In many of the cases where health and safety is cited as a barrier, there is no legal basis for the decision, and other factors are to blame before health and safety. In January, the HSE had to rebuff two such stories.
The first was a claim that council officials in Leicester told tower block tenants to remove doormats from outside their homes as they are a health and safety hazard. For instance, residents could trip on the mat if there was a fire. The HSE said that there were no health and safety regulations prohibiting the use of doormats, and although the council have explained their reasons for requesting the removal, it has nothing to do with the Health and Safety at Work etc. Act 1974.
Secondly, the Northamptonshire Beer Festival was cancelled because of health and safety concerns. The Festival lacked willing volunteers and the organisers claimed that there was a risk that they would be left open to insurance claims. In response, the HSE said that there was nothing in health and safety law to prevent the event from going ahead, and the real issue was the lack of volunteers.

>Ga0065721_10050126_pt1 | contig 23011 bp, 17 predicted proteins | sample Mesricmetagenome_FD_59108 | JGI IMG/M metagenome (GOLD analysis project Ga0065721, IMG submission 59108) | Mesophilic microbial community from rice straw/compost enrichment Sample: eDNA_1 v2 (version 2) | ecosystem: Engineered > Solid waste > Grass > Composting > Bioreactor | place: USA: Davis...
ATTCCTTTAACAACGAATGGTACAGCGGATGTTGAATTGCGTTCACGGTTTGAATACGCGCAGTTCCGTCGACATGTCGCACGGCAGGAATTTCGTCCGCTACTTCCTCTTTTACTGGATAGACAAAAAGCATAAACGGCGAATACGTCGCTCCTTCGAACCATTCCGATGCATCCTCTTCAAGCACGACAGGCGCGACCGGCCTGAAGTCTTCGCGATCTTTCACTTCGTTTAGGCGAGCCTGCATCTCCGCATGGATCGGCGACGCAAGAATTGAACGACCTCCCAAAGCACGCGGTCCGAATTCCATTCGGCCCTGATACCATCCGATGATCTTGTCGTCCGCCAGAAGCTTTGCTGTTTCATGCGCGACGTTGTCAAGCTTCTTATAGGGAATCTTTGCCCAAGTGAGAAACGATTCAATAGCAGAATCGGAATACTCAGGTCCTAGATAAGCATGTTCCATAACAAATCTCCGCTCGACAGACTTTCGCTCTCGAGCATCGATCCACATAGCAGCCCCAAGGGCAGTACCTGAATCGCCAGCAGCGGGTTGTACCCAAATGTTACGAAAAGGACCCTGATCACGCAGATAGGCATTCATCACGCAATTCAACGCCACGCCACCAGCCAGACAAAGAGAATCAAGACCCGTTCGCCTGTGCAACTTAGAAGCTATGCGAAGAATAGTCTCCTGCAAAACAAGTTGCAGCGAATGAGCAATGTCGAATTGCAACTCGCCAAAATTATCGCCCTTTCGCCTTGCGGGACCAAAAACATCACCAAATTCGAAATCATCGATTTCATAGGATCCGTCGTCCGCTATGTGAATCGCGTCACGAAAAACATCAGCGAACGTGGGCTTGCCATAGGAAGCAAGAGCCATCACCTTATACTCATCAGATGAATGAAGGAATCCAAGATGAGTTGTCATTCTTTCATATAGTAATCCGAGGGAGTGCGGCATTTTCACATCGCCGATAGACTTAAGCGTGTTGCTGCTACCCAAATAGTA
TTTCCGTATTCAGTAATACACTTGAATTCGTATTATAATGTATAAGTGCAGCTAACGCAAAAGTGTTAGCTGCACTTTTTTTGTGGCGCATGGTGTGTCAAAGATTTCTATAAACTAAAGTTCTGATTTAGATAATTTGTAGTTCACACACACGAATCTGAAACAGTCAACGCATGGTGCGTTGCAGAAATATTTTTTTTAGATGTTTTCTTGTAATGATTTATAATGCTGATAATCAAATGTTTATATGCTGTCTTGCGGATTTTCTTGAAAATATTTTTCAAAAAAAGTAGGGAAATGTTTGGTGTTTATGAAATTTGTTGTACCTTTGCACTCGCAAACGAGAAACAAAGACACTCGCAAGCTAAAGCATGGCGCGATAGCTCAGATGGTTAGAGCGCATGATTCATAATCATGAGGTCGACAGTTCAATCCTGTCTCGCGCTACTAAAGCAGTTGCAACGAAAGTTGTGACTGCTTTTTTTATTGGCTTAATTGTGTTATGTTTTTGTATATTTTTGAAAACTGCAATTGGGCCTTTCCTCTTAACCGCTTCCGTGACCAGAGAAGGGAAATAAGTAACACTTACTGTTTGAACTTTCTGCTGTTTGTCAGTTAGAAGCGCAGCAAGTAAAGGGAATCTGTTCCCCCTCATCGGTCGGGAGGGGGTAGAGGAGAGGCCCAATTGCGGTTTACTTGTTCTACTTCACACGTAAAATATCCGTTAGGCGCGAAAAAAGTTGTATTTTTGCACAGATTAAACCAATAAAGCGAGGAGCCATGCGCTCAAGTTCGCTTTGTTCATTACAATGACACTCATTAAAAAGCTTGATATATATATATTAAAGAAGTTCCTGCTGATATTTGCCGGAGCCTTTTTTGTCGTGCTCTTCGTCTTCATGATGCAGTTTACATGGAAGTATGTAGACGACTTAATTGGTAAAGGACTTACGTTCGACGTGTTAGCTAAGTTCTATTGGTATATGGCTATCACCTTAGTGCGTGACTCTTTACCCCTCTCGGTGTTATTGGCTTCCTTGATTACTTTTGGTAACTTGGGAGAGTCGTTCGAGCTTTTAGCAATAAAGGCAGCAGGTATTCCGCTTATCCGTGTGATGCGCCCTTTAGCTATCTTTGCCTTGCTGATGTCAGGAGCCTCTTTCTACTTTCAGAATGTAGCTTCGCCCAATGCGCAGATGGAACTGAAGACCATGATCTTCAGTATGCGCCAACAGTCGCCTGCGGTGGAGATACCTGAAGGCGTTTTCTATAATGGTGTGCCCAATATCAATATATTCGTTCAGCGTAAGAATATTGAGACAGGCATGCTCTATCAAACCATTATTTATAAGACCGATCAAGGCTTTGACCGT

These responses come from the HSE's Myth Busters Challenge Panel, which wants to make it clear that health and safety is about managing real risks properly, not being risk aware and stopping people from getting on with their lives.
If you think a decision or advice that you have been given in the name of health and safety is wrong, or disproportionate to what you are doing, you can complain to the panel. It will investigate and publish its findings on the HSE website.
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Format for Fee for Intervention figures revealed
Published: 01 Feb 2013
A Freedom of Information (FoI) request has revealed that in the three months in which the Health and Safety Executive's (HSE) Fee for Intervention (FFI) Scheme has been in force, 903 premises have been visited, with 373 of those being construction sites.
A more recent FoI request has also shown that as a result of visits between 1 October to 30 November 2012, 1,148 FFI invoices have been raised, with a total value of £727,644.